August 10th, 2003 : Backup Lights
They didn't put backup lights on these old trucks, so I bought a pair of 1947 - 1953 Chevy pickup parking lights and removed the mounting brackets and screws. They look the part, and I wanted to get rid of the cheapo, plastic amber units the previous owner had on the truck. He had them wired for turn signals, but when I rewired my truck I wired them up for backup lights, knowing I was gonna do something like this. I bought these from The Truck Shop ... they had the best price, and I was happy to see the lenses were made of heavy glass!
The first thing I had to do was remove my tailgate. I thought it would be simple -- there are only two bolts to deal with -- but, no way, man! There's this "trunion" thing to deal with. You can see it here - driver side :
It's a cylinder, about an inch wide, and it sits in the end of the tailgate, holding it in place. When you turn the bolt that holds it in place, it turns with the bolt -- maybe there's a tool made that will hold that bugger, but I sure don't have one, and there was no way I could find to keep it from moving freely. Anyway, when I tried the other side, with an allen wrench stuck in one of these holes (see below), it held the trunion and I was able to remove the bolt. With the passenger-side trunion out, I was able to lift and pull the tailgate off of the trunion on the driver side and I was home free. I have a sneaking suspicion though, that the trunion and bolt on the passenger side was just not locked up as badly as the other side was ... and I got "lucky" with it.
With the tailgate out of my way, I removed the old lights that were there ...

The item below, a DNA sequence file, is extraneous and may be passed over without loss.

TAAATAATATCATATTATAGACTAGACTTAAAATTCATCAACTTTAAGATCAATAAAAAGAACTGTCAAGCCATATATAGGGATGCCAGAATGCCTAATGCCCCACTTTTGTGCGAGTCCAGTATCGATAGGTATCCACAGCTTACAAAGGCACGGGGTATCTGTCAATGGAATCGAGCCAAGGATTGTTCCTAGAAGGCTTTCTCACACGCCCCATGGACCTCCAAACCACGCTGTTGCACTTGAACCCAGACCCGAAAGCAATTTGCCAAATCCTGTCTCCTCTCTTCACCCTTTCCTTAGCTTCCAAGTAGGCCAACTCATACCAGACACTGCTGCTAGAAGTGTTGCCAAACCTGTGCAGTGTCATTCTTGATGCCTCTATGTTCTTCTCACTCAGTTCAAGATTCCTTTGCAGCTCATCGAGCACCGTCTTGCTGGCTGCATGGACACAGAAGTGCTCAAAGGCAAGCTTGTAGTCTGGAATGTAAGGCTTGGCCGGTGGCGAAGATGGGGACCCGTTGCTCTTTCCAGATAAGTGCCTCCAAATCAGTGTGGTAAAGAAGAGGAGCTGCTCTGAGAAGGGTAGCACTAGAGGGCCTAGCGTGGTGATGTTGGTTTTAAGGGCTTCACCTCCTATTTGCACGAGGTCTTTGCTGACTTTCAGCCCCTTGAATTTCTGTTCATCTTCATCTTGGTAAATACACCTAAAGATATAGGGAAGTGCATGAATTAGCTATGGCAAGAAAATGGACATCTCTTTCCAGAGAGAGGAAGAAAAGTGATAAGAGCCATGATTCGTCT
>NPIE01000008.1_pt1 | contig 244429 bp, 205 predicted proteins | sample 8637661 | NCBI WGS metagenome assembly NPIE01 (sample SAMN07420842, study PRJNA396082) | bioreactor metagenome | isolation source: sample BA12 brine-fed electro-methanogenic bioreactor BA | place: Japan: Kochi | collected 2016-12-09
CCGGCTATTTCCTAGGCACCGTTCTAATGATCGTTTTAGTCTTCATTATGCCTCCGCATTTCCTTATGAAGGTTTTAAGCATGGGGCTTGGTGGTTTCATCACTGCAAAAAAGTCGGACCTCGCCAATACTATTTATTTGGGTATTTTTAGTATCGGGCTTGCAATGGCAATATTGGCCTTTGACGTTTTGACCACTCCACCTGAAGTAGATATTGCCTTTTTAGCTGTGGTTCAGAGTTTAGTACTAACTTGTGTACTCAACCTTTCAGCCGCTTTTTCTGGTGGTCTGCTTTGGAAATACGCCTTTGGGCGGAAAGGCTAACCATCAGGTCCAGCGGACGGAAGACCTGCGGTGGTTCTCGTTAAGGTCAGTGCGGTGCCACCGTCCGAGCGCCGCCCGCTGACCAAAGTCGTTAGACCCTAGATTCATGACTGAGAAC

... then, I used the chrome bezel for the new lights as a template for cutting the proper size hole -- I turned it face-in, and scored the paint with an awl.
Here you can see an easy score-line to follow with the dremel -- this is why I removed the tailgate ... it would've been a real pain in the neck to cut in this space with the tailgate there.
The hole is cut. It was slow going with the dremel, but certainly a whole lot easier than a hacksaw!
After filing all the dremels-cuts smooth, I wired the new lights up and installed them. The chrome bezels originally attached to the light housing with machine screws ... I wanted to mount everything to the truck body, so I bought 4 stainless steel #10, 1-inch oval head screws, drilled the housing-nuts out with a 3/16-inch drill bit and drilled 11/64-inch holes in the truck body. Unfortunately, I cranked one of the screws too tight and cracked the glass lens! $5.00 gets me a new lens, but if you're doing this on your truck, remember this is a glass lens -- snug your screws up, but don't go crazy like I always do; I tend to go overboard tightening screws ... but I'm learning -- good and snug is good enough!
Here's the before ...
... and here's the after.
PS -- I later replaced those trunions with a much nicer pair of black urethane trunions from Chevy Duty ... these are quiet, too! Chevy Duty calls 'em "Tailgate Hinges" ... part #11-516.